OK, dirty little secret time. While I do have this Text Filter on my system, I also have an additional one (“AutoPkg Convert to XML1”) which uses the sed command to change “Processor” to something that comes before “Arguments” in the alphabet, so that when I apply plutil -convert xml1, the Processor comes before its Arguments (I change its name back to “Processor” after the conversion).[6] I do this because I find it much more difficult to read recipes when the Processor comes after the Arguments, particularly when there are lots of Arguments. Note that most YAML recipe authors use this same Processor-first arrangement, so you will see both in the repos within the AutoPkg organization. I can’t recommend you do it the way I do it with plist recipes because it currently goes against the standard, but at least all my recipes are completely consistent and meet all other standards. Whenever I create a Pull Request on someone else’s recipe, I use whatever they are using. If it is inconsistent within the recipe, I consider adding a “clean up” commit within the Pull Request, favouring the standard over my personal preference.

As I mentioned off the top, I assign a keyboard shortcut to this converter (Control-A), so the final steps before I considering uploading a recipe to my repo are simple keystrokes (Control-Command-Y for syntax, Control-A for AutoPkg standards conversion, and Command-S to Save).

GitHub Repo

Finally, since I keep all my public recipes on GitHub, I have a place on my system for my GitHub repos, whether I created them or forked someone else’s work (usually to create a Pull Request): ~/Documents/GitHub. I use GitHub Desktop to download my repos to that location and keep the repos updated. Yes, this means I have two copies of my jazzace-recipes repo on my AutoPkg Mac: the copy I use when I want to make changes to my repo (~/Documents/GitHub/jazzace-recipes) and the copy that AutoPkg uses when running my recipes (~/Library/AutoPkg/RecipeRepos/com.github.autopkg.jazzace-recipes). I need to keep these separate, otherwise it can cause problems when using AutoPkg to update repos that I altered locally (don’t ask me how I know this).

I add ~/Documents/GitHub/jazzace-recipes to my Favorites (sic) in the sidebar of Finder windows for ease of access. Thus, my process when I need to update a recipe from my own repo is:

  1. Copy the recipe I want to edit from my repo to ~/Library/AutoPkg/Recipes (either Finder copy or open the recipe in BBEdit and Save As… to the Recipes folder).
  2. Make the edits needed and go through my regular testing regimen.
  3. Once functional, re-check the syntax and standardize (as described above).
  4. Move the updated recipe from ~/Library/AutoPkg/Recipes to the original location of the recipe in the local copy of the GitHub repo (e.g., ~/Documents/GitHub/jazzace-recipes/VendorName/RecipeName.type.recipe), overwriting the previous copy (and not leaving a copy behind in ~/Library/AutoPkg/Recipes).
  5. Use GitHub Desktop to Commit the changes, then push them to GitHub.
  6. Update the copy of my recipe repo that AutoPkg uses (e.g., at the command line, run autopkg repo-update jazzace-recipes.git or the alias I have defined for that command).
  7. Update trust for any overrides that use the updated recipe (since I wrote the code, I have already audited it; if it does bad things, my testing wasn’t good enough).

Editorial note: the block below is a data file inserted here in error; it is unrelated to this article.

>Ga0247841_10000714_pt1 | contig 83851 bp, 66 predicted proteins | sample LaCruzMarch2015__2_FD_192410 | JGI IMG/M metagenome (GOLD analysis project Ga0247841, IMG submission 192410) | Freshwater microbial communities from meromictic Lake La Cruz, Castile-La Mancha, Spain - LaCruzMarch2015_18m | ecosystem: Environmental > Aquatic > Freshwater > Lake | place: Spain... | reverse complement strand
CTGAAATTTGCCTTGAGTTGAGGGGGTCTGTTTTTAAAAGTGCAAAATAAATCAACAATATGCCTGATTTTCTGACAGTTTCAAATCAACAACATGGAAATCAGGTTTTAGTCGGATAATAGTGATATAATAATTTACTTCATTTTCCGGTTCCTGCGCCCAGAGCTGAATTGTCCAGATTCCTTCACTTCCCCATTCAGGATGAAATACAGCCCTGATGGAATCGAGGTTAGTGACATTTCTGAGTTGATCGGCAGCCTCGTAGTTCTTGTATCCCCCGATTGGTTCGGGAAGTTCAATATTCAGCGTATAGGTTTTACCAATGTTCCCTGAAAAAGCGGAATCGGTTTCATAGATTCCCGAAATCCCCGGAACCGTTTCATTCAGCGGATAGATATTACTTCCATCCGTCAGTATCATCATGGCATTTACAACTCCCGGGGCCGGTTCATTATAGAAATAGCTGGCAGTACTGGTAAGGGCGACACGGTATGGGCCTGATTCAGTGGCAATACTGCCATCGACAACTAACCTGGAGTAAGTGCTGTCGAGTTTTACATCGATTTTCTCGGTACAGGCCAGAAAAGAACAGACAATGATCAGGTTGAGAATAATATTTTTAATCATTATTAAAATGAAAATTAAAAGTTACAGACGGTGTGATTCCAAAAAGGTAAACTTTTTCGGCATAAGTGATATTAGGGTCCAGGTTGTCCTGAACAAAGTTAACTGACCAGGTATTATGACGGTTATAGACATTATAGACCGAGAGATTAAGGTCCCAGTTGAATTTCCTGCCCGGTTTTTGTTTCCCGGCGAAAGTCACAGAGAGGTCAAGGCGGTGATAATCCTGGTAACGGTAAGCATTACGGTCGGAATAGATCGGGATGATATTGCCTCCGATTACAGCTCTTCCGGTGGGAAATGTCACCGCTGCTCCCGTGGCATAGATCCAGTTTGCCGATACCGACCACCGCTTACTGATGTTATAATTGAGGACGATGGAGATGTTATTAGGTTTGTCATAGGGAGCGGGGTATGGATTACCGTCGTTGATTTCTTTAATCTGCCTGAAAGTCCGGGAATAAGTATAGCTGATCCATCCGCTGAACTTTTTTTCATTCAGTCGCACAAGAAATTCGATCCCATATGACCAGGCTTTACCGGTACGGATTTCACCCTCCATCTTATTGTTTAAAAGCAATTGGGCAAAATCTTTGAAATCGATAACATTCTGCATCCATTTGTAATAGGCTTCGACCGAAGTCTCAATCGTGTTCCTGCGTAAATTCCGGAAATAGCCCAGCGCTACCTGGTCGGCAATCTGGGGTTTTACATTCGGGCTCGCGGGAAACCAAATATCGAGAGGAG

Take What You Like…

Honestly, I didn’t think it would take over 4000 words to describe my AutoPkg environment, but that’s what happens when you work with a product for almost a decade: you add things that reduce the friction (much like AutoPkg does itself). Whether you adopt any of my schemes or not, I hope this detailed post has given you some ideas on how you might make your own setup more effective.

[1] Technically, this maps all YAML files to the selected app (BBEdit) since .yaml is the file extension, but that is probably desired. Note as well that AutoPkg now supports naming plist recipes with .recipe.plist on the end, so you could map plists to your chosen editor using the same technique. [Return to main text]

[2] You can choose to create a symbolic link (ln -s) if you prefer. [Return to main text]

[3] I put the recipe templates two folders deep so that AutoPkg does not find them in recipe searches, since it only checks one level down. [Return to main text]

[4] The ability to load clippings by typing their name is a setting that can be turned off or on in BBEdit (BBEdit > Settings > Completion). If you turn it off (i.e., Show text completions: Only manually), you can trigger the completion pop-up by pressing F5 (by default) or selecting Edit > Complete. [Return to main text]

[5] Because I use AutoPkg (and BBEdit) on more than one Mac, I have GitHub Desktop store the local copy of the BBEdit-AutoPkg-Clippings repo in ~/Library/Application Support/BBEdit/Clippings/AutoPkg on each Mac. When I make a change, I then use GitHub Desktop to sync those changes to my GitHub repo, which I can then pull down on my other stations. If you work on more than one Mac or you wish to share your clippings with another user(s) on your team, creating your own repo and syncing it using Git in this manner is a great way to do it. [Return to main text]

[6] It’s not really a secret. I admitted to this back in 2020 during my presentation at the MacAdmins Campfire Sessions. My second Text Filter uses this command instead (side-scroll to see the whole thing):

sed s!\>Processor\</!\>AAAAProcessor\</!g | plutil -convert xml1 - -o - | sed s!\>AAAAProcessor\</!\>Processor\</!g

You lose the benefits that I mentioned earlier in the article of sticking with the simple conversion version, however. [Return to main text]